Comfort food perfection and so easy!

Wednesday, March 9, 2011

Classic Repost - Some Thoughts of "Foodieism" and Obesity

I recently deleted my MySpace account. I spent some time taking my favorite posts and reposting them as "classics" on Shipwrecked & Comatose's new location here on Blogger. Before deleting the account I made one last run through that blog and tried to find any other blogs I felt were worth saving or taking a second look at.

There was one that caught my eye that I hadn't saved elsewhere yet. It was a blog that had been on my mind since I read a recent article in the Atlantic Monthly. Many bloggers were in an uproar over it. The article, as much as I could figure out behind the three-dollar words and overbearing tone, is that "foodies" are just glorified, elitist gluttons who use their love of food and cooking to lord over the common folk and rape the planet.

Foodies, according to the author, will eat anything and everything to somehow prove themselves, and justify their lifestyle. If that means eating a tortured house cat, so be it. Foodies delight in watching slaughter because they need to prove to vegetarians that they know where their food comes from. Foodies don't understand how real people eat. They can afford to eat the way they do and shove that knowledge down everyone else's throats.

I think I can join my fellow bloggers in taking exception to much of that. We all love to eat. We all love to cook. I think the blogging community can agree that most citizens of the developed world would be much healthier if we all ate more fresh food and less processed crap did our own cooking. Beyond that, I don't think we all feel the need to eat everything and anything just to prove that we are willing to do so.

We all have our limits and our preferences. I'm not willing to eat an animal that is acknowledged in our culture to be a house pet (unless the circumstances were really dire). I acknowledge that it may be hypocritical, but is it any less hypocritical than saying you will only eat meat from a kosher animal? We all have our reasons for drawing the line at certain animals. I am willing to acknowledge that there are places in this world where house pets are a silly luxury and it would be a waste to not eat an edible animal that would otherwise compete with you for food sources. On one hand, I have not eaten veal since I was in high school. On the other hand, I have developed an unfortunate taste for foie gras in recent years. Some folks will go to great lengths to taste new and exciting animals. I personally don't care if I never try certain ones. All of us are different.

Then there are foods that I simply don't like. I say I'm not really a foodie because I'm picky. I may be pickier than most, but that doesn't mean every food lover in the world loves every food. Most of us have limits on what we don't like. I hate foods that foodies stereotypically love like seafood, olives, and blue cheeses. I may be extreme, but I'm not alone. I don't have to enjoy everything and neither does any other food lover.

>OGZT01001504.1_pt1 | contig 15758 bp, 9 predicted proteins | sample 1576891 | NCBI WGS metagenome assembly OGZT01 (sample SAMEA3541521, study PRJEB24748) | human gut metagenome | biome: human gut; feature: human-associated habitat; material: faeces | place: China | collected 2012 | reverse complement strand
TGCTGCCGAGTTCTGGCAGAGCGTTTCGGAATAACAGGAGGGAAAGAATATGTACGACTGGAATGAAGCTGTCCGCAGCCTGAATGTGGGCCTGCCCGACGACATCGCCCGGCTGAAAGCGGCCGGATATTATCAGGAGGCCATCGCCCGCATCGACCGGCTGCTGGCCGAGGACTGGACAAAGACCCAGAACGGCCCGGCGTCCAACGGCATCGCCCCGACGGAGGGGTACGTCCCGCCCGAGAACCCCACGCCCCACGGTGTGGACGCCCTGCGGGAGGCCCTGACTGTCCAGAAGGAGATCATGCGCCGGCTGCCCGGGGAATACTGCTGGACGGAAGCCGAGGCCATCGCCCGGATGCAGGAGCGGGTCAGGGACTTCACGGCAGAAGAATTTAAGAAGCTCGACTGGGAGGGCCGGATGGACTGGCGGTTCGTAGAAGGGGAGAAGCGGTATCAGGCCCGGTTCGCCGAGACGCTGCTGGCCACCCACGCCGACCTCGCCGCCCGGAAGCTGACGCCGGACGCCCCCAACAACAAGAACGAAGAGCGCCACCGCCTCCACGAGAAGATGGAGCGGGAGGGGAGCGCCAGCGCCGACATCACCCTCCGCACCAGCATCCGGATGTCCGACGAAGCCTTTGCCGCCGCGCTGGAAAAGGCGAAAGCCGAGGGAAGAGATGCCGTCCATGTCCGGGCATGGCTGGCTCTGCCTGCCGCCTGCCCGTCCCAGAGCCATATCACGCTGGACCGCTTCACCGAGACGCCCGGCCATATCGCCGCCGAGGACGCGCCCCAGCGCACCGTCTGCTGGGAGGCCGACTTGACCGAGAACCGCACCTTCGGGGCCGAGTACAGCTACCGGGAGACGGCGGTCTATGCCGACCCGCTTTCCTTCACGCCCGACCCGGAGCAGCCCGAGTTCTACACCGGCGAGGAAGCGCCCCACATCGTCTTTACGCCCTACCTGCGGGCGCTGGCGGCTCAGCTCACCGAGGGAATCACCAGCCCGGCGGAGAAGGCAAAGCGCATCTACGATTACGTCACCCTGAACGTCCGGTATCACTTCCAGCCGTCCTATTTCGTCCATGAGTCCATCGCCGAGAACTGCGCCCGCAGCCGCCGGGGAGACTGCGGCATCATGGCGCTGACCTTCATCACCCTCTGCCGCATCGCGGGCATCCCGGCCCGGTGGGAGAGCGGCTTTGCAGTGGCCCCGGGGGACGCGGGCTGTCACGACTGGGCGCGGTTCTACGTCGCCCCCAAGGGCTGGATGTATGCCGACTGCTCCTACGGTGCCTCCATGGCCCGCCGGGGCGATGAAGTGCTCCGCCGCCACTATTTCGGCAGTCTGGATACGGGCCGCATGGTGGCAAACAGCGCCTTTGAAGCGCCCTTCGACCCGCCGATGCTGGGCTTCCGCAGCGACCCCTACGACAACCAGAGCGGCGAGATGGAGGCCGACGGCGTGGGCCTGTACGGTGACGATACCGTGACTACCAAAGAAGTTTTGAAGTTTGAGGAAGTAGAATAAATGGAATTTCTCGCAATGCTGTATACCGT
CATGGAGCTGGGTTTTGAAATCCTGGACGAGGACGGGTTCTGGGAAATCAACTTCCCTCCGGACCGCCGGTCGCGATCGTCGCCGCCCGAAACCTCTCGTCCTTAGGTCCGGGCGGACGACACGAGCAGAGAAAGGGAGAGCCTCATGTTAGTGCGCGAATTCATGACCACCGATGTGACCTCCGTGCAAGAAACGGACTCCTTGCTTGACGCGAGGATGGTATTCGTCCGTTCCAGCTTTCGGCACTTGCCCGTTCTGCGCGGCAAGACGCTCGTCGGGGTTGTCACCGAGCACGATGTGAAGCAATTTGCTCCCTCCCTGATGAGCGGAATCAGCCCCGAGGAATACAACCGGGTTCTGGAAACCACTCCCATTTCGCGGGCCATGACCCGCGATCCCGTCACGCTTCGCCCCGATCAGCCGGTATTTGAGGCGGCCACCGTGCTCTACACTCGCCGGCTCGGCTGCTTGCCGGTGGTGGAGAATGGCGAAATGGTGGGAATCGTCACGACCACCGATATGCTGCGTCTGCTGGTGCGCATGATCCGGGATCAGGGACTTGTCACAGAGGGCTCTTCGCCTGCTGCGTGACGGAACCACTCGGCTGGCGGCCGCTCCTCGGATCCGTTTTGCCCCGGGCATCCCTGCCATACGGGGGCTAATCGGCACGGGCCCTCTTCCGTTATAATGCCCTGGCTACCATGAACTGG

However, there is a dark side to the whole foodie movement. This is the side that I can't deny. This is where the accusations of elitism ring true with me. I understand them well. When I found this old blog, I knew I had to repost it because it does address that one critique that I can't help agreeing with.

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Sometimes phrases like "local and seasonal", "sustainable", and "slow food" make me want to tear my hair out and commit uncharacteristic acts of violence.

Why should I feel that way? After all, the whole "localandseasonal" movement is supposed to be aimed at people like me. Isn't the revered localandseasonal all about us liberal treehuggers? Shouldn't I be supporting it with every ounce of my being?

The thing is I'm not just a treehugger. I'm also a champion of the downtrodden and a believer in open access, and that's where localandseasonal rubs me the wrong way.

It all started with a newspaper headline.

Kevin and I dream of one day getting ourselves out of this hellhole known as NY and retiring to the country. One of our dream destinations is Chincoteague of course. Because we like to dream of the place as our final home, as well as our favorite place for vacation, Kevin subscribes to the local paper, The Chincoteague Beacon. It helps us keep tabs of what's happening down there.

The headliner for this week's issue was that Accomack County, VA is the fattest county in Virginia. It is the Number One county for obesity.

How can that be? I wondered. If I lived in that area, I believe I'd be so very healthy. There are beaches for swimming. There are horse farms for riding. There are quiet streets for biking, tails for hiking, and lovely estuaries for kayaking. The area is surrounded by farms. Chincoteague hosted not one, but two farmer's markets the week I was there. There is also a large farm-fresh produce market on the island and several small vegetable stands. There is fresh seafood for sale everywhere. If you're willing to stick a net in the water, you can pull out some fresh seafood yourself. How can people be anything but healthy in such a place?